A hit and run accident occurs when you hit another person, someone else’s property, or another vehicle and you flee the scene of the accident. Hit and runs carry potentially serious legal penalties.
Obligations in a Car Accident
The penalties for a hit and run accident can vary by state. In every jurisdiction, the law mandates that you stop your vehicle if you are involved in an accident. The law also requires that you:
- Exchange insurance information with the driver of the other vehicle
- Determine the physical status of the passengers in the other vehicle and obtain medical help if necessary
- Contact the police to inform them of the accident and comply with all requests of law enforcement including remaining at the scene if necessary
- Produce a drivers license, proof of insurance and vehicle registration upon the request of the other drive and/or upon the request of law enforcement officials
- Submit to a breathalyzer or other test of intoxication or impairment if law enforcement officials have reason to suspect impaired driving
Different states may also phrase the rules differently or have slightly different requirements, but in general the purpose behind requiring you to stop at accidents you cause is to ensure that the other driver is safe and to ensure that the police have an opportunity to determine the extent of damage and the cause of the accident.
What Happens if You Hit and Run
If you do not stop at the scene of the accident, your behavior is considered a “hit and run.” This encompasses all accidents in which you hit someone or something and you leave the scene before speaking to the owner and/or law enforcement.
The specific criminal penalties for a hit and run vary depending on the state and the nature of the accident. The penalties are generally less stringent if the hit and run involved only property than if the hit and run involved another person or vehicle. The penalties for a hit and run can also depend on whether the offense is a first offense, and whether other individuals involved in the accident were severely injured.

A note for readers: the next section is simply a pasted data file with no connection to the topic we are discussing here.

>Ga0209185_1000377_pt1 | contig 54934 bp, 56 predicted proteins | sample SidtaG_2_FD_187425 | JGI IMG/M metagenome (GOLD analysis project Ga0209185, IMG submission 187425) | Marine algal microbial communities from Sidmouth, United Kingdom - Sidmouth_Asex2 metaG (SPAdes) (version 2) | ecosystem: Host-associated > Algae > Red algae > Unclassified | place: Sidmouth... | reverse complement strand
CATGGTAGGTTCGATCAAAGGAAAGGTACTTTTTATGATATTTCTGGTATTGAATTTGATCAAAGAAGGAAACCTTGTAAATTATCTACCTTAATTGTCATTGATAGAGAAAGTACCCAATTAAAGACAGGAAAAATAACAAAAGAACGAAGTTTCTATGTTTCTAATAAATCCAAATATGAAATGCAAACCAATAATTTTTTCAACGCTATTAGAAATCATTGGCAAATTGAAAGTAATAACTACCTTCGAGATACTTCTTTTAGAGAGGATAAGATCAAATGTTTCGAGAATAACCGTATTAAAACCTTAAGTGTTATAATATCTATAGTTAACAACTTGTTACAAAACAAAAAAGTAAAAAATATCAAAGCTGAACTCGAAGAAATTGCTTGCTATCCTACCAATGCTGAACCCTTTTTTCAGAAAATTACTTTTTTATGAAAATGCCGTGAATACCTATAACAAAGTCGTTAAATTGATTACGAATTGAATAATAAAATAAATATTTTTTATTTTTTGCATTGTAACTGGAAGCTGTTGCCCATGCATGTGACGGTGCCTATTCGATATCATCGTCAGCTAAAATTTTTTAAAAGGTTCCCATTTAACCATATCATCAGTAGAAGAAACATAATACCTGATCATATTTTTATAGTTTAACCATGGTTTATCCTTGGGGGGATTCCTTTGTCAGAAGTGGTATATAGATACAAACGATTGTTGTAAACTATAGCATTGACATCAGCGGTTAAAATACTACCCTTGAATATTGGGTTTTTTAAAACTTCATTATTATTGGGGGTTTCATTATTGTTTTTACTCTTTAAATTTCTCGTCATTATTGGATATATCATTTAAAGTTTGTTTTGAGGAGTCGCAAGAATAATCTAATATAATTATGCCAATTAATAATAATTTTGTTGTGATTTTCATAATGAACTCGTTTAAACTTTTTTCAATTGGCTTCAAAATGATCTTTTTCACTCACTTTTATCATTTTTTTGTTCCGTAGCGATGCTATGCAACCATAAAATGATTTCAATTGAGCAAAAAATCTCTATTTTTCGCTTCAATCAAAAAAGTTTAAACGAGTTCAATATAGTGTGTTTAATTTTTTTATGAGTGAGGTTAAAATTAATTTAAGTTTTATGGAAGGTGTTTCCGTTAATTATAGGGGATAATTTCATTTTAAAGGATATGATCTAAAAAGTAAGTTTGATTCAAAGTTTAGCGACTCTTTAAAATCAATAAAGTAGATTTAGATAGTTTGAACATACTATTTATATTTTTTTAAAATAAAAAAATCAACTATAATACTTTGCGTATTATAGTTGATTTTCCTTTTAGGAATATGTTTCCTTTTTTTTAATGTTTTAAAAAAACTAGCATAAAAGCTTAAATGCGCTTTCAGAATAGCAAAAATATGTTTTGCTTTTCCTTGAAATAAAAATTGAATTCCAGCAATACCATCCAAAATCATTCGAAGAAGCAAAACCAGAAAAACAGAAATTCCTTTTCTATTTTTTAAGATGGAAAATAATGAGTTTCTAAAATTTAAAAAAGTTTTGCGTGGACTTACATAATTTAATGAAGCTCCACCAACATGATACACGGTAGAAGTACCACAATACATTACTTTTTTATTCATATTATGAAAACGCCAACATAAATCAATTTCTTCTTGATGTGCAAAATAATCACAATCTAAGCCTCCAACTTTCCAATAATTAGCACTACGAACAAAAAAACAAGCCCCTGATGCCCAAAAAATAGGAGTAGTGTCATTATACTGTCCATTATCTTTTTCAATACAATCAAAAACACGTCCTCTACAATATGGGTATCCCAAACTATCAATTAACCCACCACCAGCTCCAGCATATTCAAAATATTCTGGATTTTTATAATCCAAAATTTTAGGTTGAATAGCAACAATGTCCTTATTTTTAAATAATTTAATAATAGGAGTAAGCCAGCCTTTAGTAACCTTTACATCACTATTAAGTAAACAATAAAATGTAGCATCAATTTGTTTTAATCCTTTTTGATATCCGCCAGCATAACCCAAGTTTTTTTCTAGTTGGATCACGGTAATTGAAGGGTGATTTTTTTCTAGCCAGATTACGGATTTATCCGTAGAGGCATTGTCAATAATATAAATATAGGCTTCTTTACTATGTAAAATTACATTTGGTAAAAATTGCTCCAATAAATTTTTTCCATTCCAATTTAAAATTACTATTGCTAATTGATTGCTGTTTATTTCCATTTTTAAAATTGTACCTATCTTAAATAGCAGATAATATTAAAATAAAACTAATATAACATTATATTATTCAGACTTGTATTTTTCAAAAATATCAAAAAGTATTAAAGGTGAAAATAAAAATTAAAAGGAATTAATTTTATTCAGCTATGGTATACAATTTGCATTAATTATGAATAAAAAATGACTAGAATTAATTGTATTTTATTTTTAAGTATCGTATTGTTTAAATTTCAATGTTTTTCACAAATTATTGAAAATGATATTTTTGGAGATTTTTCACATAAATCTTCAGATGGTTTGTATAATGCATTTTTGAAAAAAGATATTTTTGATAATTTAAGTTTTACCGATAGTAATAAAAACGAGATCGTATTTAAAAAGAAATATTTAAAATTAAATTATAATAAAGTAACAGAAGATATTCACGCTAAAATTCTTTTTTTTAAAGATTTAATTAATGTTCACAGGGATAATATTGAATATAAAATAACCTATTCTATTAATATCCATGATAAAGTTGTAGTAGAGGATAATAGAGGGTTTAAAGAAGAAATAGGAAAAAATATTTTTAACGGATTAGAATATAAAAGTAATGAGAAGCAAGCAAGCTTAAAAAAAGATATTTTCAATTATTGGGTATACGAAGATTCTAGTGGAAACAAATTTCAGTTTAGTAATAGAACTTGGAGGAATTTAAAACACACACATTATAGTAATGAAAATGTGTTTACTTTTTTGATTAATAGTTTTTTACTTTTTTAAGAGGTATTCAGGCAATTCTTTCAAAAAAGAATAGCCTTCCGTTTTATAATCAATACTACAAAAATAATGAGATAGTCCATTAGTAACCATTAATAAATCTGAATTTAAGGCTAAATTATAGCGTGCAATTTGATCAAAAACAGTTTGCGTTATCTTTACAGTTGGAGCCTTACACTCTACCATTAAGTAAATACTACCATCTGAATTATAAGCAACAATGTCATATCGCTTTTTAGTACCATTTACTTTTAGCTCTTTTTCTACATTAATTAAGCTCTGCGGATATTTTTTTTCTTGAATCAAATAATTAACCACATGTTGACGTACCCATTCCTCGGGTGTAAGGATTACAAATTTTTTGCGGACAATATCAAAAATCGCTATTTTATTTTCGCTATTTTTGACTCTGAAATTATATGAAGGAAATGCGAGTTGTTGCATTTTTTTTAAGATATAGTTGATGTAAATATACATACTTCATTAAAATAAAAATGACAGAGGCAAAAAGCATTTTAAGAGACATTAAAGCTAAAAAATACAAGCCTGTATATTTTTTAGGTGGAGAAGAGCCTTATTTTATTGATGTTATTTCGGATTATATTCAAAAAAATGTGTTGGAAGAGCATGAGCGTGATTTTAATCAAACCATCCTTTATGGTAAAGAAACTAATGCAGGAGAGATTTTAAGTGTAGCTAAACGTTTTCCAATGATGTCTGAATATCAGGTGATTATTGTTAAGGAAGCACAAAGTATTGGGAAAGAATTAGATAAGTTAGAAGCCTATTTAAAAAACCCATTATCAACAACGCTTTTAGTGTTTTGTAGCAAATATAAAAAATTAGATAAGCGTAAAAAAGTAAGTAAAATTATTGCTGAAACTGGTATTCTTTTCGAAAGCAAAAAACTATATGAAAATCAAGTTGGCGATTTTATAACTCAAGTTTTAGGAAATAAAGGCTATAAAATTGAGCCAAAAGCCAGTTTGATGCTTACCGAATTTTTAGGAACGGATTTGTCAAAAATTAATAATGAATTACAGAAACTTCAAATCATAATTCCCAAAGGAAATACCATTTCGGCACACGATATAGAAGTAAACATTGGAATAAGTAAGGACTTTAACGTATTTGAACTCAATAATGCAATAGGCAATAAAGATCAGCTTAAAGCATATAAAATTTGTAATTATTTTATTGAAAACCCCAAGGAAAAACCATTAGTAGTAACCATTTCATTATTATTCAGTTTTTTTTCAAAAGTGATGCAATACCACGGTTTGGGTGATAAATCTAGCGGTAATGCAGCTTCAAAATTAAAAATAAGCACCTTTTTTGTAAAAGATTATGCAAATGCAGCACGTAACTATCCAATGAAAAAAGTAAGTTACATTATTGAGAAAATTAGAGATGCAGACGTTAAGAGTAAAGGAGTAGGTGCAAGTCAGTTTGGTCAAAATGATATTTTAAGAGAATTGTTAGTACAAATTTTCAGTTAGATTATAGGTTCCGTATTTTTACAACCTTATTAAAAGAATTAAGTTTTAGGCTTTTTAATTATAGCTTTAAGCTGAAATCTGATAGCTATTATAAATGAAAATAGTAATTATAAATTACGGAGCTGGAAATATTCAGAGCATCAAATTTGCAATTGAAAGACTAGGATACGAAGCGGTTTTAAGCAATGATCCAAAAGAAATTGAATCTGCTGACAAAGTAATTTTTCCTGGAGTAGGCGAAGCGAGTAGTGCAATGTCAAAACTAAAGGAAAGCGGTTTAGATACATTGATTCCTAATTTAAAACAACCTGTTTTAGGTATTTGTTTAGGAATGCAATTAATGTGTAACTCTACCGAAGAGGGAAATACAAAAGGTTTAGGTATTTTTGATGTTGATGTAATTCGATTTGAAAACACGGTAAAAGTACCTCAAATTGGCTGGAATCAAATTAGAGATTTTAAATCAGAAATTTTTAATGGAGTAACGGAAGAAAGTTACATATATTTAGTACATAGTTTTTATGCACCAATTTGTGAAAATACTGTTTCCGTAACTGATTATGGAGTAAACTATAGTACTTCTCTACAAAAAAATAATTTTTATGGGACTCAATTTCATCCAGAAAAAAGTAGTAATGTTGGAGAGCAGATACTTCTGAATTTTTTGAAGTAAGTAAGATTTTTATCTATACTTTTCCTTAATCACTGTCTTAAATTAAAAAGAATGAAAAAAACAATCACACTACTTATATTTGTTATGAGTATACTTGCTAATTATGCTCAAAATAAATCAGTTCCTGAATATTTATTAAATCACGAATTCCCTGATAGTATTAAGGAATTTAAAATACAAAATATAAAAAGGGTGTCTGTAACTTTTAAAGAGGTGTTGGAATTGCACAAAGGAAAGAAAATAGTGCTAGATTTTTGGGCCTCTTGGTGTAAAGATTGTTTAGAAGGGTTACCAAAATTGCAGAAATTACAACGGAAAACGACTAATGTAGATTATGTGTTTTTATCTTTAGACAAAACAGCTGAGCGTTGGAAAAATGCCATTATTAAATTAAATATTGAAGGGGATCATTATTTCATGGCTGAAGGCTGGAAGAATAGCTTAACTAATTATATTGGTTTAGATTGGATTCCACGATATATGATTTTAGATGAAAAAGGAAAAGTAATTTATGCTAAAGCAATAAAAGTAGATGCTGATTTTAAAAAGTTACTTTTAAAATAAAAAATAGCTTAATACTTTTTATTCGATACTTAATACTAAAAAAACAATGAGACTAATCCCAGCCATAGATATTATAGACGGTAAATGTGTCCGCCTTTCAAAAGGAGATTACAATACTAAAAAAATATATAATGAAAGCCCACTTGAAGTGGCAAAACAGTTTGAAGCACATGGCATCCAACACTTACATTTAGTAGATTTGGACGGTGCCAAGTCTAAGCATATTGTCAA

In Delaware, for example, a hit and run in which you injured someone is classified as a misdemeanor and is punishable by between one to two years in jail as well as a fine. The punishment for a hit and run in which you killed someone, however, is a class E felony and you will have to serve a minimum of one year, and the sentence cannot be a suspended sentence for the first six months.
Talk to a Lawyer
If you are involved in a hit and run accident, you should consult with an experienced criminal lawyer in your state. He can help you determine the potential penalties you face and can help you make a decision about turning yourself over to law enforcement and/or negotiating a plea agreement in regards to the hit and run charges.